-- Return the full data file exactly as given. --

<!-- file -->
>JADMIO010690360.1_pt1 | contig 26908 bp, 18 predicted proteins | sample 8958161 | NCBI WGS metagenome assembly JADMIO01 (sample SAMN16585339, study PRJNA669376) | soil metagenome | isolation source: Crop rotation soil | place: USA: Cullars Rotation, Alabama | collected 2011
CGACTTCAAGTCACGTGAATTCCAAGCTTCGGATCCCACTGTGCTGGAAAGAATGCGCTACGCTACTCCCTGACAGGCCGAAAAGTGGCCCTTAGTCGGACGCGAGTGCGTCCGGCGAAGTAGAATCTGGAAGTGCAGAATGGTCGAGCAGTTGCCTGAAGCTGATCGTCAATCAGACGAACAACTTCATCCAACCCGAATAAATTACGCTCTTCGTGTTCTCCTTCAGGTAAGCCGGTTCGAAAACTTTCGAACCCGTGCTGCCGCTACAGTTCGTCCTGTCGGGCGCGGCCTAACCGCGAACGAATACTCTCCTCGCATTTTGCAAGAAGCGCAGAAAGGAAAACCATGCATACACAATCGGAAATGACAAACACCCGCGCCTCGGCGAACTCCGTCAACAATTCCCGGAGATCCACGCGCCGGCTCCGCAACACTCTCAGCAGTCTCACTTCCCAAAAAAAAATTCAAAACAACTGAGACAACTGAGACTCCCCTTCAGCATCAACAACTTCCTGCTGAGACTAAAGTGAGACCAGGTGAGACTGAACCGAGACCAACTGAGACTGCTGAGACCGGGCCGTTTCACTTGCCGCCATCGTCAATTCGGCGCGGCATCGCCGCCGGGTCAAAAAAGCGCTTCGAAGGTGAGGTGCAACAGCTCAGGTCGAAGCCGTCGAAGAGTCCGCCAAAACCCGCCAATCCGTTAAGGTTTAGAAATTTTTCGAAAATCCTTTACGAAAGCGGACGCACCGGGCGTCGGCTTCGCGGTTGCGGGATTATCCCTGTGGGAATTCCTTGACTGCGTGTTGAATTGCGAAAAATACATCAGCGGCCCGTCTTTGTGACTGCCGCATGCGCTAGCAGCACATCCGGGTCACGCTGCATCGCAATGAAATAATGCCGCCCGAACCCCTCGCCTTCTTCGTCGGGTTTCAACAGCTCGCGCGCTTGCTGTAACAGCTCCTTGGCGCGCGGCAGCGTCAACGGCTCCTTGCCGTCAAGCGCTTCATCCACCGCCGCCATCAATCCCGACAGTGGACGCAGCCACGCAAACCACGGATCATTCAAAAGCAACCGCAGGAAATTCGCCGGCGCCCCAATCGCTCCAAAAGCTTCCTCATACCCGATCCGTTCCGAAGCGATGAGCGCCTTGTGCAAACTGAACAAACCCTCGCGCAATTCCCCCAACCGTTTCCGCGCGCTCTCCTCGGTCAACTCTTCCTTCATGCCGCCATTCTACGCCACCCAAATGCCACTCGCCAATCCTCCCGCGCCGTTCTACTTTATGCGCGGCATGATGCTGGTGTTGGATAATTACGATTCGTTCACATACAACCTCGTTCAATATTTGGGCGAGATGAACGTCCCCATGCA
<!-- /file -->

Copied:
>JADMIO010690360.1_pt1 | contig 26908 bp, 18 predicted proteins | sample 8958161 | NCBI WGS metagenome assembly JADMIO01 (sample SAMN16585339, study PRJNA669376) | soil metagenome | isolation source: Crop rotation soil | place: USA: Cullars Rotation, Alabama | collected 2011
CGACTTCAAGTCACGTGAATTCCAAGCTTCGGATCCCACTGTGCTGGAAAGAATGCGCTACGCTACTCCCTGACAGGCCGAAAAGTGGCCCTTAGTCGGACGCGAGTGCGTCCGGCGAAGTAGAATCTGGAAGTGCAGAATGGTCGAGCAGTTGCCTGAAGCTGATCGTCAATCAGACGAACAACTTCATCCAACCCGAATAAATTACGCTCTTCGTGTTCTCCTTCAGGTAAGCCGGTTCGAAAACTTTCGAACCCGTGCTGCCGCTACAGTTCGTCCTGTCGGGCGCGGCCTAACCGCGAACGAATACTCTCCTCGCATTTTGCAAGAAGCGCAGAAAGGAAAACCATGCATACACAATCGGAAATGACAAACACCCGCGCCTCGGCGAACTCCGTCAACAATTCCCGGAGATCCACGCGCCGGCTCCGCAACACTCTCAGCAGTCTCACTTCCCAAAAAAAAATTCAAAACAACTGAGACAACTGAGACTCCCCTTCAGCATCAACAACTTCCTGCTGAGACTAAAGTGAGACCAGGTGAGACTGAACCGAGACCAACTGAGACTGCTGAGACCGGGCCGTTTCACTTGCCGCCATCGTCAATTCGGCGCGGCATCGCCGCCGGGTCAAAAAAGCGCTTCGAAGGTGAGGTGCAACAGCTCAGGTCGAAGCCGTCGAAGAGTCCGCCAAAACCCGCCAATCCGTTAAGGTTTAGAAATTTTTCGAAAATCCTTTACGAAAGCGGACGCACCGGGCGTCGGCTTCGCGGTTGCGGGATTATCCCTGTGGGAATTCCTTGACTGCGTGTTGAATTGCGAAAAATACATCAGCGGCCCGTCTTTGTGACTGCCGCATGCGCTAGCAGCACATCCGGGTCACGCTGCATCGCAATGAAATAATGCCGCCCGAACCCCTCGCCTTCTTCGTCGGGTTTCAACAGCTCGCGCGCTTGCTGTAACAGCTCCTTGGCGCGCGGCAGCGTCAACGGCTCCTTGCCGTCAAGCGCTTCATCCACCGCCGCCATCAATCCCGACAGTGGACGCAGCCACGCAAACCACGGATCATTCAAAAGCAACCGCAGGAAATTCGCCGGCGCCCCAATCGCTCCAAAAGCTTCCTCATACCCGATCCGTTCCGAAGCGATGAGCGCCTTGTGCAAACTGAACAAACCCTCGCGCAATTCCCCCAACCGTTTCCGCGCGCTCTCCTCGGTCAACTCTTCCTTCATGCCGCCATTCTACGCCACCCAAATGCCACTCGCCAATCCTCCCGCGCCGTTCTACTTTATGCGCGGCATGATGCTGGTGTTGGATAATTACGATTCGTTCACATACAACCTCGTTCAATATTTGGGCGAGATGAACGTCCCCATGCA